Encoding Strategy

How encoding works in the Mercurial codebase.

/!\ This page is intended for developers.

1. Overview

There are three types of string used in Mercurial:

This page sorts out which type of string can be expected where on disk and in the code and what functions manipulate them.

2. Platform issues

2.1. Linux and Unix

2.2. Mac OS X

2.3. Windows

2.4. Web and XML

2.5. Mercurial assumptions

3. Unknown byte strings

The following are explicitly treated as binary data in an unknown encoding:

These items should be treated as binary data and preserved losslessly wherever possible. Generally speaking, it is impossible to reliably and uniquely identify file type and encoding, thus Mercurial does not attempt to distinguish 'binary' files from 'text' files when storing them and instead aims to always preserve them exactly.

Similarly, for historical reasons, non-ASCII filenames are not necessarily portable from Unix to Windows, and Mercurial does not attempt to 'solve' this problem with transcoding either.

In general, do not attempt to transcode such data to Unicode and back in Mercurial, it will result in data loss.

4. UTF-8 strings

UTF-8 strings are used to store most repository metadata. Unlike repository contents, repository metadata is 'owned and managed' by Mercurial and can be made to conform to its rules. In particular, this includes:

The following files are stored in UTF-8:

These are converted to and from local strings in the relevant I/O functions, so that internally the above items are always represented in the local encoding. This restricts UTF-8-aware code to the smallest footprint possible so that the bulk of the code does not need to keep track of what encoding a string is in.

5. Local strings

Strings not mentioned above are generally assumed to be in the local charset encoding. This includes:

All user input in the form of command line arguments, configuration files, etc. are assumed to be in the local encoding.

5.1. Internal messages

All internal messages are written in ASCII, which is assumed to be a subset of the local encoding. Where localized string data is available, these strings are translated to the local encoding via gettext.

6. Mixing output

Mercurial frequently mixes output of all three varieties. For instance, the output of 'hg log -p' will contain internal strings in local encoding to mark fields, UTF-8 metadata, and file contents in an unknown encoding. These are managed as follows:

Thus, the vast bulk of string operations in Mercurial are done as if they were operating on local strings.

As an example, attempts to view a patch containing UTF-8 characters on a non-UTF-8 terminal may not be entirely human-readable, but the generated patch will be correct in the sense that a standard patch tool will be able to apply it and get the right UTF-8 characters in the result. Similarly, 'hg cat' of a binary file will output an exact copy of the binary file, regardless of the current encoding.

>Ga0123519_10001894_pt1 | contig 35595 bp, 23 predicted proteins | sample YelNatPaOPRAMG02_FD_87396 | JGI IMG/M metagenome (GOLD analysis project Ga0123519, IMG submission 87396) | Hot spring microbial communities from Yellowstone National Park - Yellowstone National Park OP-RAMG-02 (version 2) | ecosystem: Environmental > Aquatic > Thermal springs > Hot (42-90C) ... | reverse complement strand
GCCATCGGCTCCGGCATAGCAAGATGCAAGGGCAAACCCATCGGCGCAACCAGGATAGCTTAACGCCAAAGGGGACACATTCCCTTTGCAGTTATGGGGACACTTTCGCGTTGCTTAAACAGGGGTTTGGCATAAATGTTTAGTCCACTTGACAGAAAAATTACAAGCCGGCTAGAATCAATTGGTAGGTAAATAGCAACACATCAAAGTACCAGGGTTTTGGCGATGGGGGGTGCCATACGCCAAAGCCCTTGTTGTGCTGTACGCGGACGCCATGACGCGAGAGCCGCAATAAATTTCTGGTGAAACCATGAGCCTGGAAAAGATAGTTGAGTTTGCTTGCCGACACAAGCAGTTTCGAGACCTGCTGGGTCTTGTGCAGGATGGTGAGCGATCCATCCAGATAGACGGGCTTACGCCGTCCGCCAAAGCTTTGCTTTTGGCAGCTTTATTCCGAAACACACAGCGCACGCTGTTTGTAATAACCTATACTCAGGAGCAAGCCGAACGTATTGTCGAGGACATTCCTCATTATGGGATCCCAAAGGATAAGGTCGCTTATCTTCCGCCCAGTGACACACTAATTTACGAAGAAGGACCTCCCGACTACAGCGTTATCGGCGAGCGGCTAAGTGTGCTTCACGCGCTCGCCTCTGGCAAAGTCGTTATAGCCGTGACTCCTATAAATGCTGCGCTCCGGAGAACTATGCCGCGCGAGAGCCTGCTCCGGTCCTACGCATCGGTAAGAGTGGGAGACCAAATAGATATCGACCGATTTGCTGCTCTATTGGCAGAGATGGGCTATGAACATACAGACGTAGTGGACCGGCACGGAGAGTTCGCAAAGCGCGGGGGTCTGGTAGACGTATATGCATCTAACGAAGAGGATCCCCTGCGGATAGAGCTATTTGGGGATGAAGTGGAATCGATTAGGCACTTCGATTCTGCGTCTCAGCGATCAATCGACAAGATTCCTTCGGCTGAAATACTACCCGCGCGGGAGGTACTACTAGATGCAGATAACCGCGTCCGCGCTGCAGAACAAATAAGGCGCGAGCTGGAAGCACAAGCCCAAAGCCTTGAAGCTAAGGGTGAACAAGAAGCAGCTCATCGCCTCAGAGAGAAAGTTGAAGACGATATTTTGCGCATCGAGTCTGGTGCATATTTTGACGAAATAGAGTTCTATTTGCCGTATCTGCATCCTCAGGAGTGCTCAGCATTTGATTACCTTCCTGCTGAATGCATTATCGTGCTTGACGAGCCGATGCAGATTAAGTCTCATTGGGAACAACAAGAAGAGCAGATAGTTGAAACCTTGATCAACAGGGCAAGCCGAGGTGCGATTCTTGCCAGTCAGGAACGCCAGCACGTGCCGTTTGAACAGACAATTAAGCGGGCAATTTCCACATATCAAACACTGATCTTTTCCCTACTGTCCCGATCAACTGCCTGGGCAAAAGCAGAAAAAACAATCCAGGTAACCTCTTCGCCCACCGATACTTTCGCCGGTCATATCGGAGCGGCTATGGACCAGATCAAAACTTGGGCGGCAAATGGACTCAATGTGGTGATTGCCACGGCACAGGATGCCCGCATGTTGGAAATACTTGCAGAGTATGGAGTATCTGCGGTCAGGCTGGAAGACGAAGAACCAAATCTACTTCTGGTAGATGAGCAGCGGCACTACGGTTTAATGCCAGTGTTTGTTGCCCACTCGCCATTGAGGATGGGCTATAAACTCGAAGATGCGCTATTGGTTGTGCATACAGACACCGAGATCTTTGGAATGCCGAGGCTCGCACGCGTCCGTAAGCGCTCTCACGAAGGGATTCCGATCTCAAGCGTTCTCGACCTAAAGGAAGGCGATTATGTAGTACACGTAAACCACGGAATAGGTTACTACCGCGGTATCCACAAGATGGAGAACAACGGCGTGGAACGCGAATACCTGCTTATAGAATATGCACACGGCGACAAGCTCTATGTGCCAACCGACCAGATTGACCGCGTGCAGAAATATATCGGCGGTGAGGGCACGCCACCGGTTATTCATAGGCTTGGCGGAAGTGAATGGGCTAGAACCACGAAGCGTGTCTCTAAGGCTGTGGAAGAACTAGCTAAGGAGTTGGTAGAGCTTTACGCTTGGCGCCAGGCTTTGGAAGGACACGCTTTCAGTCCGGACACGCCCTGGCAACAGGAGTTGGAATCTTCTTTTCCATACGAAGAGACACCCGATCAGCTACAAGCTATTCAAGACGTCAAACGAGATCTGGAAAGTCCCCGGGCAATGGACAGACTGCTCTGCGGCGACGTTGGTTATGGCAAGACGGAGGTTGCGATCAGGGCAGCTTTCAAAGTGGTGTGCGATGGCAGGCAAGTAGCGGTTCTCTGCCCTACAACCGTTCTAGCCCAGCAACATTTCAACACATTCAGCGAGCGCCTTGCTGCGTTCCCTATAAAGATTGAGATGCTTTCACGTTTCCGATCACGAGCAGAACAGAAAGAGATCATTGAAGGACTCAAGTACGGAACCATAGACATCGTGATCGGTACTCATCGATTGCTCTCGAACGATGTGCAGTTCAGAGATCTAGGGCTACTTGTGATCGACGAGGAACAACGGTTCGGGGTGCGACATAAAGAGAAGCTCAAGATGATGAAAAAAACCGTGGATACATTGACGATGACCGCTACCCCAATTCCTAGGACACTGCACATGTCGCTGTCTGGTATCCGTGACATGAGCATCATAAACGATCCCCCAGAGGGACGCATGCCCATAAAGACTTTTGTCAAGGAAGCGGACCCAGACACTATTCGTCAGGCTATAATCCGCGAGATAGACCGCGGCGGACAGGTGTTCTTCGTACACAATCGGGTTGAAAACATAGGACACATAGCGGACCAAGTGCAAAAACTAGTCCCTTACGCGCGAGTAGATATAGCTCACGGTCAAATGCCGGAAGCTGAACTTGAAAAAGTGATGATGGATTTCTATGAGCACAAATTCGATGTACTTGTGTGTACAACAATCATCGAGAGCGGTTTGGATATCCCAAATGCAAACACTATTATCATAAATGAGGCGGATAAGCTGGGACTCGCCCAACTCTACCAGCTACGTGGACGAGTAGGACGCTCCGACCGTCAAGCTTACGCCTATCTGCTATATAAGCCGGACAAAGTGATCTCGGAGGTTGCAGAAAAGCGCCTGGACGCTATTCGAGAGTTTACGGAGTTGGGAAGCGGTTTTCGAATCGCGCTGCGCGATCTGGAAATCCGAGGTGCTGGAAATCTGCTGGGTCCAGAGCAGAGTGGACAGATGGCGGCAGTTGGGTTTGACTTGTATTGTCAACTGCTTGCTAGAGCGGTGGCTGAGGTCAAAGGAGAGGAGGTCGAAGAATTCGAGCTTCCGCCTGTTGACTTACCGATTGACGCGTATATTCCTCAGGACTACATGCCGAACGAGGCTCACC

7. Functions

The encoding module defines the following functions:

Also, encoding.encoding specifies Mercurial's idea of what the current encoding is.

8. Round-trip conversion

Some data, such as branch names, are stored locally as UTF-8, read in for processing, then stored in the repository history as UTF-8 again.

This presents difficulties, as we either need to make sure the dozens of places that handle branch names do so in UTF-8 or we need to avoid conversion loss when converting from the local encoding back to UTF-8. In Mercurial post-1.7, this is facilitated by the encoding.localstr class returned by tolocal which caches the original UTF-8 version of a string alongside its local encoding. The fromlocal function can retrieve this string if it's available, which allows lossless round-trip conversion.

/!\ String operations (eg strip()) on localstr objects will lose the cached UTF-8 data.

9. Unicode strings

Python Unicode objects are only used in the implementation of the above functions and are carefully avoided elsewhere. Do not pass Unicode objects to any Mercurial APIs. Due to Python's misguided automatic Unicode to byte string conversion, Unicode objects are likely to work in testing, but break as soon as they encounter a non-ASCII character.

10. Historical note

Early versions of Mercurial made no effort to transcode metadata, so the tolocal() function has some fallbacks to allow guessing the encoding of strings that don't appear to be Unicode.